Stakes: Show us what you’ve got!

When doing concept a couple weeks ago, I popped off a few examples to show each master's way of writing concept.  When illustrating Mr. Iglesias’ approach, I wrote this: A high school dance troupe rallies around its wrongly suspended captain to form a karate team and take state before they graduate. This concept sentence didn’t come out … Continue reading Stakes: Show us what you’ve got!

Stakes: How James Patterson does it

A couple weeks ago we looked at how master novelists write one-line synopses.  One of them really emphasized stakes, so I picked that one to read with an eye for developing, heightening, and deepening stakes. Ladies and Gents, I give you: some of the stakes in James Patterson's Hope to Die. SO HOW DOES PATTERSON DEVELOP HIS STORY’S … Continue reading Stakes: How James Patterson does it

Designing Principle: Show us what you’ve got!

Designing Principles can come instantly, along with the initial idea. But often they are hard-won. If they come at all. I considered trying to come up with a designing principle for one of the two premises we developed last week, but... I’ve got nothing.  The only made-up designing principle I can offer you is this... … Continue reading Designing Principle: Show us what you’ve got!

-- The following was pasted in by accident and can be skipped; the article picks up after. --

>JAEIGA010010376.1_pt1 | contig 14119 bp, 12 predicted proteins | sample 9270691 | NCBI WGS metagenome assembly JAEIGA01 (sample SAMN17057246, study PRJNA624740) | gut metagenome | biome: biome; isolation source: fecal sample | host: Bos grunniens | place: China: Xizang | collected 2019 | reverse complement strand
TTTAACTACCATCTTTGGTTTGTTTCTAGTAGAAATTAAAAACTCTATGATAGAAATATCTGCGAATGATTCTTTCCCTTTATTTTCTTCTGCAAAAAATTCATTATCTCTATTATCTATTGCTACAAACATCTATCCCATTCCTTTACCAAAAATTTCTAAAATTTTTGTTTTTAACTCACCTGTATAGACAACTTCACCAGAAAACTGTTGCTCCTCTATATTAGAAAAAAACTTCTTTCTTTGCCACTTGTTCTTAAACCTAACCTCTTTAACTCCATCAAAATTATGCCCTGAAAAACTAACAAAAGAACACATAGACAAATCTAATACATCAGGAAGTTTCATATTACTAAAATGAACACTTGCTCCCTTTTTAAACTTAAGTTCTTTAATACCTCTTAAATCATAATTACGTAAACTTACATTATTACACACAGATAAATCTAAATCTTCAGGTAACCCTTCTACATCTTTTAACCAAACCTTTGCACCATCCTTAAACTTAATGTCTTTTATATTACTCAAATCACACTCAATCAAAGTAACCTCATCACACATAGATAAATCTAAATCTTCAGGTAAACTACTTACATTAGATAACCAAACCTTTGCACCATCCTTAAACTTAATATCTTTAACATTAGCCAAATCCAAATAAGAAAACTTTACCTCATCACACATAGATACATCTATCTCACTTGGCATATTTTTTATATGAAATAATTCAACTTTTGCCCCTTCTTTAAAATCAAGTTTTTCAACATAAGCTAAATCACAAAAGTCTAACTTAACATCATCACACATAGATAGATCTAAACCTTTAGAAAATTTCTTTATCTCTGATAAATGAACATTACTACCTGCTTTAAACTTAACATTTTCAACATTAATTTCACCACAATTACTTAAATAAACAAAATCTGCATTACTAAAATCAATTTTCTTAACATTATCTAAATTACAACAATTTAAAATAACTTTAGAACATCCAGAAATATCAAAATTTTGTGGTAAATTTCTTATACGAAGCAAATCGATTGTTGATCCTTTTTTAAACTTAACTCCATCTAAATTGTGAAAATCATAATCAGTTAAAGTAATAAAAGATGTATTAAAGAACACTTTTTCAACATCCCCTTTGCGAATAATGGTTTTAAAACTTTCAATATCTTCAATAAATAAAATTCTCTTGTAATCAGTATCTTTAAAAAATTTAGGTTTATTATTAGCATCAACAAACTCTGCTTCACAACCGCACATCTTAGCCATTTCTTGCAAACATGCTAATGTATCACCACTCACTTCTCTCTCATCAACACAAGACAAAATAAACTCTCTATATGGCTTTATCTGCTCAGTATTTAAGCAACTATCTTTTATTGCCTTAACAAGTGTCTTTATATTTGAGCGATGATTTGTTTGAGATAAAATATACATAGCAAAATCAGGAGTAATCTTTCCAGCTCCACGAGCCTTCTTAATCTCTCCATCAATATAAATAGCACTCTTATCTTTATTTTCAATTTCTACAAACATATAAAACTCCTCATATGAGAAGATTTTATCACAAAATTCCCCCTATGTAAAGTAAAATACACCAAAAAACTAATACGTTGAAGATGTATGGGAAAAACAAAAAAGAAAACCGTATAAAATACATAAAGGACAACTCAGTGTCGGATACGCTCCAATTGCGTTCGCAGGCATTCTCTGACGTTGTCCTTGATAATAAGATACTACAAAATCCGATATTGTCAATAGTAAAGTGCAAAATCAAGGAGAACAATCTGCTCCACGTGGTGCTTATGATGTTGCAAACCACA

Writing–and Improving–The One-Line Synopsis

Today we’re expanding a couple of last week’s concepts into synopses and then trying to improve them. First I wrote out my first-thought, all-seven-components synopses, with each component identified with {W}orld, {C}haracter, {I}nciting Incident, {G}oal, {A}ction, {P}roblem, and {S}takes, with {i}mplicit components and questionable {?} components indicated. And then I did a stream-of-conscious application of this week’s criteria for a … Continue reading Writing–and Improving–The One-Line Synopsis

The One-Line Synopsis: How the Best Sellers Do It (Or At Least the People Who Write the List)

I’ve lifted these synopses from the January 18, 2015 New York Times Best Seller Lists.  In each one, I’ve identified any synopsis components with:  {W}orld, {C}haracter, {I}nciting Incident, {G}oal, {A}ction, {P}roblem, and {S}takes.  I've also indicated if the component is {i}mplicit...to my ears anyway.  And, if I wasn't sure if a word or phrase indicated … Continue reading The One-Line Synopsis: How the Best Sellers Do It (Or At Least the People Who Write the List)

The One-Line Synopsis: What is it and how do you write one?

Time to expand the concept into a one-line synopsis. Some people call this tool the logline or the one-liner, and lots of people also call it the premise.  I was one of the premise people until I started digging into the tool and saw that a lot of people also use premise synonymously with theme … Continue reading The One-Line Synopsis: What is it and how do you write one?